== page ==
The art journal: your own creative outlet

Art journal

It’s a diary and creative outlet in one. Yet how does an art journal work, and how do you benefit from keeping one?

If you do some Googling, you’ll come across many types of art journaling: from drawings or paintings combined with text, to paper cutouts and collages. An important lesson in the American Dawn DeVries Sokol’s workshop is: There are no rules. “It’s your own creative outlet,” she says. “One person will make more of a diary, while someone else works more with photos, and a third might paint in their journal. I teach the techniques, and show what can be done. But what you do with it is up to you.”

Even if there are no rules, it’s still nice to see what others are doing. It seems that Arne Nerjordet and Carlos Zachrison (a Scandinavian design duo known for their knitted Christmas balls) have been fervent art journalers for 20 years already. They have even 
published an inspiring book about art journaling, featuring lots of photos from their own art journals. These are chock full of clippings, color schemes, photos, pieces of fabric and wool, ideas and sketches.

“Our art journals are almost as important as our final designs,” says Carlos. “We document every aspect of our lives: the pretty pictures we come across, as well as our ideas and thoughts. They are a kind of diary and creative meeting place in one. We don’t do it in any particular way, we just start and see where it takes us—like a puzzle for which we keep on finding new pieces. Sometimes I’ll cram all the loose clippings in my journal, and give them a place later.”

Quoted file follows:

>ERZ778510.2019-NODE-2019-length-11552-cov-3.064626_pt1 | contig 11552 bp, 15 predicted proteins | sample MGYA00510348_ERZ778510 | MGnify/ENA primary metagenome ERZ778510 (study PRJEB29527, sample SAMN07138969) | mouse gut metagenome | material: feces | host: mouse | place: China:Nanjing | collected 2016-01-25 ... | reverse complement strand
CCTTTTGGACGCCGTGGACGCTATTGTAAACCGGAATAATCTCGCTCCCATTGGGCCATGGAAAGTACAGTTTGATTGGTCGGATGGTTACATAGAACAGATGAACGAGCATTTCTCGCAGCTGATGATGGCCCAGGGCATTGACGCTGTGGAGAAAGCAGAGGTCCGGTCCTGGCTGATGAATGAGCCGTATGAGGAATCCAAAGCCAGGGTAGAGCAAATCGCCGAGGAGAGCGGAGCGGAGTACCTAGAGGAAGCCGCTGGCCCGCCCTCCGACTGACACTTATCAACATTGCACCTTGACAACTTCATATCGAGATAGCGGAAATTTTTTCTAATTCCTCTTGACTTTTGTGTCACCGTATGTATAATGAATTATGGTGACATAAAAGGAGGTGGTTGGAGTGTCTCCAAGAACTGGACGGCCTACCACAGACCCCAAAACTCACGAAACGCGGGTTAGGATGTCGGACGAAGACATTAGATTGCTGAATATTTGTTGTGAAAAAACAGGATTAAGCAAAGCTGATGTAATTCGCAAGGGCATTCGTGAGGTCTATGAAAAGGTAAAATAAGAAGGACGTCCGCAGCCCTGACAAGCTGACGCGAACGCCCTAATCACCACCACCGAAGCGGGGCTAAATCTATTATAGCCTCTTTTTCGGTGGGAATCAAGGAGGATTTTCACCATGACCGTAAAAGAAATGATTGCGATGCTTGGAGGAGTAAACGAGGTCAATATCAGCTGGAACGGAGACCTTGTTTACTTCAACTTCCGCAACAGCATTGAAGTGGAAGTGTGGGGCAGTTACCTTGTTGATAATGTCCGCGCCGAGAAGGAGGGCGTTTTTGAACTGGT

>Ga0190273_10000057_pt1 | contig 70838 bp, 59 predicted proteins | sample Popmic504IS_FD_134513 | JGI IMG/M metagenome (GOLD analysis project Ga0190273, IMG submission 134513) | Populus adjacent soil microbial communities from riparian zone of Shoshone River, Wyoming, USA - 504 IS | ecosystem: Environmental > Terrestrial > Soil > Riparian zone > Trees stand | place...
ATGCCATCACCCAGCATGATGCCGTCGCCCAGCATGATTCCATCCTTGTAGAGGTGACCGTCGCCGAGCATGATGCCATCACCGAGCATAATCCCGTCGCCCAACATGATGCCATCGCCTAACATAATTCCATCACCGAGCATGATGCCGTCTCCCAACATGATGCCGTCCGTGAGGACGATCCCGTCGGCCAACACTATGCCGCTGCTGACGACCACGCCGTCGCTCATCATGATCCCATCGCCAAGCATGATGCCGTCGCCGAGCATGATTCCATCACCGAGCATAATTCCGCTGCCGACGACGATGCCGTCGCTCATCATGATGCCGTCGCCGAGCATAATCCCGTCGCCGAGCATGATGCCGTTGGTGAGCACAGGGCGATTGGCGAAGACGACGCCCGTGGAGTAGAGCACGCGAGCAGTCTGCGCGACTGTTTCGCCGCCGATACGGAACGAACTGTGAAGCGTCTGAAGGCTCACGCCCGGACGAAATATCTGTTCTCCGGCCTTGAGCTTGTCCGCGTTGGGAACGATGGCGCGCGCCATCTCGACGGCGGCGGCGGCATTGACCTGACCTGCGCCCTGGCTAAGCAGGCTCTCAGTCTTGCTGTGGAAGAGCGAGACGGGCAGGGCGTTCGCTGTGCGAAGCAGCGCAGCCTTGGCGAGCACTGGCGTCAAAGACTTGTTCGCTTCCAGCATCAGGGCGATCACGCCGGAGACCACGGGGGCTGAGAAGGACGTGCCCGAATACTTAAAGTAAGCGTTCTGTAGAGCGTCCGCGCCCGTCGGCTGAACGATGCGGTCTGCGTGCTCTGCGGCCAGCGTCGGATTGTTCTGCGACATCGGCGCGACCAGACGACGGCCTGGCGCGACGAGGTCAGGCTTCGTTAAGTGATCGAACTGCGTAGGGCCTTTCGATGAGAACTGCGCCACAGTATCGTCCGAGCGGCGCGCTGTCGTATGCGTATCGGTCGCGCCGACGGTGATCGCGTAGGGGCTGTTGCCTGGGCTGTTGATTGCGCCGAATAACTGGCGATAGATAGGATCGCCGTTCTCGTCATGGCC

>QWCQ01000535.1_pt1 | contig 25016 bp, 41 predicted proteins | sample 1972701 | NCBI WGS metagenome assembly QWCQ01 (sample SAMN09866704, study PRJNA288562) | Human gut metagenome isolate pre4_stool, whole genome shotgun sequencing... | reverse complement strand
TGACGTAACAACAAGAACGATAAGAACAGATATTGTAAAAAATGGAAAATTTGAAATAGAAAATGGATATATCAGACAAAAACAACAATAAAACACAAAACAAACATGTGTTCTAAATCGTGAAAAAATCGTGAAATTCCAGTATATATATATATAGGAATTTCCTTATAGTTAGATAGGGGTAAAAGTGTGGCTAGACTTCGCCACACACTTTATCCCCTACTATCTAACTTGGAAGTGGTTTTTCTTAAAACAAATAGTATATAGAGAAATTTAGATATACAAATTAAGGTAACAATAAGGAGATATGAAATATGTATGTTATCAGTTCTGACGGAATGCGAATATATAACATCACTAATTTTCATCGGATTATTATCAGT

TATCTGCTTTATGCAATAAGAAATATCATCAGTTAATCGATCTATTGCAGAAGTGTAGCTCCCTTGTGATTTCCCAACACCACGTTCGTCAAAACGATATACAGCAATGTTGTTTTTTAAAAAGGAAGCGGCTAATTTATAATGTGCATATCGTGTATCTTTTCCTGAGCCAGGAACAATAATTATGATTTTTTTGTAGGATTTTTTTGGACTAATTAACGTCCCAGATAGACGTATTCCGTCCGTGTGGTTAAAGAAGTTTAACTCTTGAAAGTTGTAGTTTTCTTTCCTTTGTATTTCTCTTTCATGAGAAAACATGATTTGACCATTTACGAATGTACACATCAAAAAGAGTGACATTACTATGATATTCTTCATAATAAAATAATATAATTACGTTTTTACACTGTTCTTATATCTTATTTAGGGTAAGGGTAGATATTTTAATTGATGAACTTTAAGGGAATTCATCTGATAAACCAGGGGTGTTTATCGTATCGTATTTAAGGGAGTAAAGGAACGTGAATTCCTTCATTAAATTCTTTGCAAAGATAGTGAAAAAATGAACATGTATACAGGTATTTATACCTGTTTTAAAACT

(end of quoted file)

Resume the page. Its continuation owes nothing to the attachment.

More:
In the extra ‘Tiny pleasures art journal’ that comes with Issue 14, Arne and Carlos give a few tips on journaling:

  1. “We see making an art journal as a long-term project. There is no rush at all. So take your time and be patient; that will ensure the best results.”
  2. “If you come across paper you like, but you don’t want to use it right away, then save it in a special place. Sort it into piles kept together with ribbon. Then you know where to go when you need it.”
  3. “A concrete goal or theme will give you more satisfaction than just haphazardly filling the pages. Make a journal for every topic that interests you: from diary writing to cooking, from travel to a garden logbook.”
  4. “If you don’t know how to begin, start by keeping a diary, five minutes a day. Every day, use a different colored ink for your notes. Chances are that after a while, flipping back through the book, you’ll start decorating all the pages with pictures, small drawings, doodles, dried flowers or whatever else comes to mind. Before you know it, you’ve found a direction and created an art journal that means something to you.”
  • Read more about art journaling and find the rest of Arne and Carlos’ tips in Issue 14.

Text Jocelyn de Kwant Photography Arne Nerjordet & Carlos Zachrison from their book Make Your Own Ideabook with Arne and Carlos